Sumaze Integral


In Mathematical Miscellany 4, I mentioned the excellent Linar Equations Calculator; for an excellent way to illustrate the balance method of solving linear equations, try this manipulative on Mathisfun, this is very simple to use and does not require the user to log in.
Mathisfun Algebra Balance


tickUK Results 2016 – a new page has been created which I will update as A Level & GCSE results / news comes in. As I do each year, I will provide links to the results statistics and grade boundaries for the various examination boards.

Note my Twitter Examinations list. Check this for announcements / news. (You do not have to be a Twitter subscriber to use the list.)


Whilst this is Mathematical Miscellany #5 I have been writing these compilation posts for quite some time. They were at one time ‘Thoughts this week…”. Previous posts are all filed under the category (note the Category menu on the right) Mathematical Miscellany.

Low Stakes Testing in the Mathematics Classroom

To download:
Low Stakes Testing in the Mathematics Classroom (PowerPoint File, takes a few moments to download)

Low Stakes Testing in the Mathematics Classroom (pdf)

Slides from the BERA Conference, Learning from the classroom – Practitioner research in mathematics education – July 2016

There are many hyperlinks provided in the presentation, for ease of access these are also provided below:

Further Reading

Colourful Chi Squared!

Updating a presentation –  Colour in Mathematics led to a happy find!
Chi Squared examplw

When teaching the Chi Squared test I have often found that students sre not always clear on ttheir interpretation of the contributions to the test statistic. A worked example with a little colour to help where we look at the observed data. the expected probabilities and the chi squared contributions seems to work well . This exercise made me realise that a chi squared calculator I had previously recommended did not seem to be working, so fortunately I found a better one!

From Social Science Statistics this Chi Squared Calculator is for a contingency table with up to 5 rows and columns. It is very simple to use, enter the group and category names, then the data, choose the significance level and calculate.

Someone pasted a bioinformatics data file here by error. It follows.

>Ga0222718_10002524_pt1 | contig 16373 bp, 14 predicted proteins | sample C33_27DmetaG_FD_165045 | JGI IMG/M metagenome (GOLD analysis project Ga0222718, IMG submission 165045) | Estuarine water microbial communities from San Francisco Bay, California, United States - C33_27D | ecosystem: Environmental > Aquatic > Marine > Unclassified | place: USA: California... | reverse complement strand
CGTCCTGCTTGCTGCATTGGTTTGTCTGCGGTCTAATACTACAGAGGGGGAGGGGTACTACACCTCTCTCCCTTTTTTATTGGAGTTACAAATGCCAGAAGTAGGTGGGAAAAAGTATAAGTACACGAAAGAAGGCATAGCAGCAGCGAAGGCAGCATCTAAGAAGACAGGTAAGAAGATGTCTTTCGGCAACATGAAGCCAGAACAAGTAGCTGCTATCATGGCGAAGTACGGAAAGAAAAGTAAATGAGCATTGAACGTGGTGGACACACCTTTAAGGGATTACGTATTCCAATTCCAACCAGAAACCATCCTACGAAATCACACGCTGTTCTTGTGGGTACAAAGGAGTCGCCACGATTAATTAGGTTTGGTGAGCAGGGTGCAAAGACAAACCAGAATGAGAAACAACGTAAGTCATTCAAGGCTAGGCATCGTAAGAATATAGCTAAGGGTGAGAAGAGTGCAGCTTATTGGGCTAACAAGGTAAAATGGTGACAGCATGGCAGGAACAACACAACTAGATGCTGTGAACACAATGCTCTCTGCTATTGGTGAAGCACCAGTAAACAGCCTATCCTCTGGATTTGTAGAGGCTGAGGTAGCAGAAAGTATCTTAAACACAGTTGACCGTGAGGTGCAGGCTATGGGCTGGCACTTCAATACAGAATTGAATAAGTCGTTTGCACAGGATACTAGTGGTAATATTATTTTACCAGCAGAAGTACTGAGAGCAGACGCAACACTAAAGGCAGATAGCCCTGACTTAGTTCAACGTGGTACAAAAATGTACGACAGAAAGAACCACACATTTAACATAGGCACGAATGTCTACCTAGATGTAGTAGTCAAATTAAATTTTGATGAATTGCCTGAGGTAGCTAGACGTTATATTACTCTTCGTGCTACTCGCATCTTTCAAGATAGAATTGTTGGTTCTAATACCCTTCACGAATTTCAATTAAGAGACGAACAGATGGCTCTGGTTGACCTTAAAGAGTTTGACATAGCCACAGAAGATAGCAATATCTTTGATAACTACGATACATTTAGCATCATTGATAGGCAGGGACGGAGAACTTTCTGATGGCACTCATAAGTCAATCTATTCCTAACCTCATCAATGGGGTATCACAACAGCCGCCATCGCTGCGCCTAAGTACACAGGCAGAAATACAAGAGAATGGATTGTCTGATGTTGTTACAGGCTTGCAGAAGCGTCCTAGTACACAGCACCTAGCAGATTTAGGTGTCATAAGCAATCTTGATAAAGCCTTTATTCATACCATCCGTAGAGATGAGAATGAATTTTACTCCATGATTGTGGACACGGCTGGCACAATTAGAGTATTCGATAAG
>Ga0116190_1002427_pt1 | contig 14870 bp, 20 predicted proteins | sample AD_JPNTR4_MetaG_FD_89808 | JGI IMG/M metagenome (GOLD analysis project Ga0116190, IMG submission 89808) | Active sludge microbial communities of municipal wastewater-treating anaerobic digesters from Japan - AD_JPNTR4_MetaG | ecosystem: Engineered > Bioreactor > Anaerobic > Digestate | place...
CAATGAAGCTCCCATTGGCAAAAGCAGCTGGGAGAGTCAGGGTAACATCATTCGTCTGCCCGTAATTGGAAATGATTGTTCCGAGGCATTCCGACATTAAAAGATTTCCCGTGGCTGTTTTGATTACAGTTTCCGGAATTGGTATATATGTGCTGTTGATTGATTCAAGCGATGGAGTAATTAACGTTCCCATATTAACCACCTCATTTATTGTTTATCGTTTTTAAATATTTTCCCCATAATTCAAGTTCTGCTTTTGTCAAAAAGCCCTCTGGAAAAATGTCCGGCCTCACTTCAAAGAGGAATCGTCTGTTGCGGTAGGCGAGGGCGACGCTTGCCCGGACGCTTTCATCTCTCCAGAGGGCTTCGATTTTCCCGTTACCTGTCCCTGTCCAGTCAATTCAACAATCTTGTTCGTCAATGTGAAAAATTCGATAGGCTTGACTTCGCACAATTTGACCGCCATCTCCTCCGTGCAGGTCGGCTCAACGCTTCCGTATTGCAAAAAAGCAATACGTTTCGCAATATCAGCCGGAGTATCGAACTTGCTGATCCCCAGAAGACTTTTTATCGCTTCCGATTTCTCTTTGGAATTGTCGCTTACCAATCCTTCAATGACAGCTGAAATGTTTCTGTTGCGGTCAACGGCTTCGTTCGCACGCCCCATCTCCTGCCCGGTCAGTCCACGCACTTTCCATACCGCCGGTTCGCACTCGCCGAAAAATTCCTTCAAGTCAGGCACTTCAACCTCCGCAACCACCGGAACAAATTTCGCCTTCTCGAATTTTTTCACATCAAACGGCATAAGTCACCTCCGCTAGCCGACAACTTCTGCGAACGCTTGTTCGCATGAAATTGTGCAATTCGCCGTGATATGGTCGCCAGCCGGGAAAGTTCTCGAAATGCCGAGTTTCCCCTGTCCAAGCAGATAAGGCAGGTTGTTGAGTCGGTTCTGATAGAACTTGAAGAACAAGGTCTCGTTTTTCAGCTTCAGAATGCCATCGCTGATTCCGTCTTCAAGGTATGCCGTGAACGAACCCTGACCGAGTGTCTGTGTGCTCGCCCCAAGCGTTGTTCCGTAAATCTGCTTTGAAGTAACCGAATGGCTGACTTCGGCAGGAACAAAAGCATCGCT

Chi Squared Calculator 1
Chi Squared Calculator 2

A clear conclusion is then given:
The chi-square statistic is 10.2061. The p-value is .037096.
The result is significant at p < .05.

The calculator is included on the Statistics 16+ page of Calculators & Tools.

Note the many other calculators  for statistical tests  available on Social Science Statistics.

Looking at the new A Level Specifications – I can see that on the OCR MEI course the Chi Squared test for association is an option in the Further Mathematics A Level. The Chi Squared goodness of fit test has also been introduced. MEI have comprehensive information on the Mathematics specifications here including vey clear videos such as this on the Statistics strand. For further information on A Level Mathematics reform see A Level Reform and Resources.

A Level – Draft Specifications & a Statistics Qualification

The A Level Draft Specifications have now been published, including specimen papers.
Use this Twitter List to see updates from all the exam boards. As you can see @Ofqual are making announcements about accredited specifications.

For the specifications use the following links.


Further resources:
AQA Resources including a very useful Specification Summary. AQA have several very clear resources, see: Planning  Teaching and Assessment which includes the Specimen Papers and mark schemes.

Edexcel Specification & Sample Assessment Materials note the inclusion of a data set for AS and A Level.

Edexcel – Assessment support including mapping documents.

From OCR, specifications, specimen papers and other resources can all be downloaded here.
Note the option to download a zip file with the specifications and sample assessment materials.

OCR have individual subject pages with further resources:

MEI have helpfully compared Further Mathematics Specifications so you can compare the content and structure from each board.

OCR have also linked to some new sample MEI resources. These include some very nice “problem shorts” and also the use of technology to analyse large data sets.
MEI Sample Resources

OCR A Level Check In Test

OCR A Level Check In Test

I do like OCR’s check in tests for GCSE and I see a small number check in tests and lesson elements on the A Level subject pages; I assume this collection will grow.

From MEI, see this short video presentation on the new specification including the new work on large data sets.

For further reference documents and some suggested resources see A Level Reform.

For easy access to announcements regarding Maths from the examination boards, use this twitter list. (You do not have to use Twitter to access the list).


Royal Statistical Society Problem SolvingEduqas will not be offering AS / A Level Mathematics specifications, but note their Level 3 Statistical Problem Solving Using Software. See also  the International Centre for Statistical Education (ICSE) with Plymouth University and you can follow @IntCSE on Twitter. It may be that some of the resources here will be useful for our teaching of Statistics.

Educas state: “The objective of this qualification is to assist the understanding of the problem-solving cycle of planning, collecting, processing and discussing in meaningful contexts and to use statistical software to process real data sets. It has been specifically designed to be taught in schools and colleges to equip learners aged 16-19 with a broad range of skills empowering them to successfully negotiate statistical problems in Higher Education or the world of work.”

This discovery led me to a treasure trove of resources from Educas for Mathematics at all levels, including GCSE – this definitely needs further exploration!